United States food and drug chain Albertsons Companies has been the most recent client merchant of IBM’s Food Trust blockchain platform, the business confirmed in a press release on April 11.

Albertsons, which operates a community of 2,300 shops across the U.S., will utilize the platform to monitor the supply chain to get romaine lettuce but plans to branch out into other goods.

Since it established at October 2018, Food Trust has now grown to integrate approximately 80 customers within a rapidly-expanding business, Albertsons imagining that more than five million meals products currently utilize blockchain technologies as part of the delivery procedure.

The accession of Albertsons Firms into the IBM Food Trust system attracts over 50 brands throughout the food ecosystem to blockchain-based food traceability. It helps enable increased transparency and cooperation, and a safer food supply chain, the firms said.

The blockchain is a method of a document which may be used to track and authenticate objects as they move through the distribution chain. It makes a virtual record of each transaction or interaction — by a packaging date into the temperature where a product was sent, to its advent to a grocery store shelf.

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This greater transparency may tackle a wide array of food grade issues, from food security to freshness, to verifying certifications like an organic or fair trade, to waste reduction, sustainability, and much more.

“Blockchain technology has the potential to be transformational for us,” CIO Anuj Dhanda commented at the press release. Dhanda continued:

“Food safety is a very significant step. In addition, the provenance of the products enabled by blockchain — the ability to track every move from the farm to the customer’s basket — can be very empowering for our customers.”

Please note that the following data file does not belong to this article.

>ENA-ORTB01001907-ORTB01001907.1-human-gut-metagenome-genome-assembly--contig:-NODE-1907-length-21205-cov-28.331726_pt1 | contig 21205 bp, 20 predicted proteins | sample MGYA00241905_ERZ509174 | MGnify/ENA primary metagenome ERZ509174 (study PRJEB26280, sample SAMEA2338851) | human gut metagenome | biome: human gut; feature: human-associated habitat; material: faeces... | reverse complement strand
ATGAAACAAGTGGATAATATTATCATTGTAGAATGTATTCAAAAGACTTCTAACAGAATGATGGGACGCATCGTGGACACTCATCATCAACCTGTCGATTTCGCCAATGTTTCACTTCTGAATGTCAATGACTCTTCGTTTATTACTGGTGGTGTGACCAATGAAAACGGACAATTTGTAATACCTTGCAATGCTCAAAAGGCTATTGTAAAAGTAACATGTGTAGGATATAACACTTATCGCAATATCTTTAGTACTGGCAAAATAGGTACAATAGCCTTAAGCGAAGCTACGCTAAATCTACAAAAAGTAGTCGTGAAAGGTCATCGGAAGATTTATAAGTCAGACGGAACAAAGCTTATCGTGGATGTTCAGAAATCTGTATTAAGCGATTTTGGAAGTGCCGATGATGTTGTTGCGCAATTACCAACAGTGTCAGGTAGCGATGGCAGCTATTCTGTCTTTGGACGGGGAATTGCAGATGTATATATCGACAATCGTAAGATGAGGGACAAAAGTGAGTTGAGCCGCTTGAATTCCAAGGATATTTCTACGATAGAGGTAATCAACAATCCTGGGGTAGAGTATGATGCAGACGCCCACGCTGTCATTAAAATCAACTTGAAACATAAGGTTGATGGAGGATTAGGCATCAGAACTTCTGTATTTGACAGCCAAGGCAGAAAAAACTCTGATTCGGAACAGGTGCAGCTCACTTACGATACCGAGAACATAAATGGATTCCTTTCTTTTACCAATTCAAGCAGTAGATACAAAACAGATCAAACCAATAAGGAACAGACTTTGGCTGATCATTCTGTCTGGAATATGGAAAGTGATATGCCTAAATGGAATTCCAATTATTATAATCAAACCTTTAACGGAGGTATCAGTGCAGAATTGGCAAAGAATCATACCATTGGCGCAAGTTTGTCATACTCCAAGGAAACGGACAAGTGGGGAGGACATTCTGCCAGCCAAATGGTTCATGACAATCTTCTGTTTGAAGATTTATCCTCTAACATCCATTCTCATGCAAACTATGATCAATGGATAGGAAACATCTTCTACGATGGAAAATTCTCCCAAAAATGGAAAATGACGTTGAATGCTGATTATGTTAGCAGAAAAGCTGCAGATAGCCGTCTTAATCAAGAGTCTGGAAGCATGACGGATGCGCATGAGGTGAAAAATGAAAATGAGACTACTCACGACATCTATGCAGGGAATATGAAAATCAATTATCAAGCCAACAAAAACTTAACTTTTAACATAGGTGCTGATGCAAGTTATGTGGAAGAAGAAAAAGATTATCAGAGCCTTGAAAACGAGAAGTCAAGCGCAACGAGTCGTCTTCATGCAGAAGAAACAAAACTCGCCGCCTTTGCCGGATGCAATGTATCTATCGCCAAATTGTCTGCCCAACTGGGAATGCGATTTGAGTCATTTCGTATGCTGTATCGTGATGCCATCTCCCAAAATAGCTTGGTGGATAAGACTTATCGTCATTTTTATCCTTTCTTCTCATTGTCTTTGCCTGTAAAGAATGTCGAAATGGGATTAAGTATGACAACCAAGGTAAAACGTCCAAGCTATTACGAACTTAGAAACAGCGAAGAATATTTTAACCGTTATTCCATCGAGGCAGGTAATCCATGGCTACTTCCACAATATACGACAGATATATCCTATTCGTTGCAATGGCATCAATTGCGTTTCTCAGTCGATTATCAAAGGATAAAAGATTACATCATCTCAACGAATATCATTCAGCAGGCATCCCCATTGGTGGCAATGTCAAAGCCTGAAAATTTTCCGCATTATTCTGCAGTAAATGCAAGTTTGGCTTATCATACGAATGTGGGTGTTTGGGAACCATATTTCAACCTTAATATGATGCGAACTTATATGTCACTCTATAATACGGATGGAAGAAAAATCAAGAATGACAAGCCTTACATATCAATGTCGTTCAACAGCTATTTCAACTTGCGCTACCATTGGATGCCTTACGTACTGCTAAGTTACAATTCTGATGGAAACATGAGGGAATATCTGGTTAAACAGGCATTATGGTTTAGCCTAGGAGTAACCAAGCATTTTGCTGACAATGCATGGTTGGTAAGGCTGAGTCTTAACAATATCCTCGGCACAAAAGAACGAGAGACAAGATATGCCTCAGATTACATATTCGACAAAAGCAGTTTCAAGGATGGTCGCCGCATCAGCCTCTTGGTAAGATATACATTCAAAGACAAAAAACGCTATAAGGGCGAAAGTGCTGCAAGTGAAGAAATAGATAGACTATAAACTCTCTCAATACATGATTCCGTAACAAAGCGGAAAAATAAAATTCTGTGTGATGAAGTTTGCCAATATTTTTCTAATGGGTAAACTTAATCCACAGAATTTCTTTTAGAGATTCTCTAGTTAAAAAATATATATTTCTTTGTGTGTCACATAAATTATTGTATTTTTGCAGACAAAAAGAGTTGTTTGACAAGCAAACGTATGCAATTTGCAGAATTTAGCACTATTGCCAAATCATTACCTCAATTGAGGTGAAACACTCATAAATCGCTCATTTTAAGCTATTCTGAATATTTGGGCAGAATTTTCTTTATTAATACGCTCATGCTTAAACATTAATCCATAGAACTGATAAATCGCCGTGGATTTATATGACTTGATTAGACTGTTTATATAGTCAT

Albertsons Companies intends to pilot IBM Food Trust to help overcome the present barriers to a traceback to get merchandise such as romaine and is exploring ways to utilize the technologies to make sure the provenance of its extensive Own Brands portfolio.

A blockchain system is most powerful as it pertains multiple, varied members who form a transacting ecosystem. That’s the reason why IBM Food Trust enables companies from throughout the food ecosystem to combine and discuss information. Already, a few IBM Food Trust members recommend or mandate their supply chain partners, for example, downstream providers, join the community. This is meant to bring a broader view of the full lifecycle of a food item.

“Since first introducing IBM Food Trust, we have met a number of milestones that show the path toward transforming the end-to-end food system,” stated Raj Rao, general manager of IBM Food Trust, in a declaration.“Today, we are further scaling the network to bring blockchain-based traceability to an even wider cross-section of retailers, suppliers and end consumers. By working with the top retailers all over the world, IBM Food Trust is truly helping to provide a safer and more transparent food system for all.”

IBM Food Trust enables businesses to onboard by means of many different alternatives, such as offering guided onboarding to assist brands to personalize their solutions and between IBM Services for consulting experience. After onboarded, members have access to application programming interfaces (APIs) and programmer tutorials, which can be publicly available online through IBM DeveloperWorks to facilitate integrations with third-party technologies, business systems, and other information resources.

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IBM Food Trust is among the biggest and most active non-crypto blockchain networks now. It’s available as a subscription service for all members of this food ecosystem.

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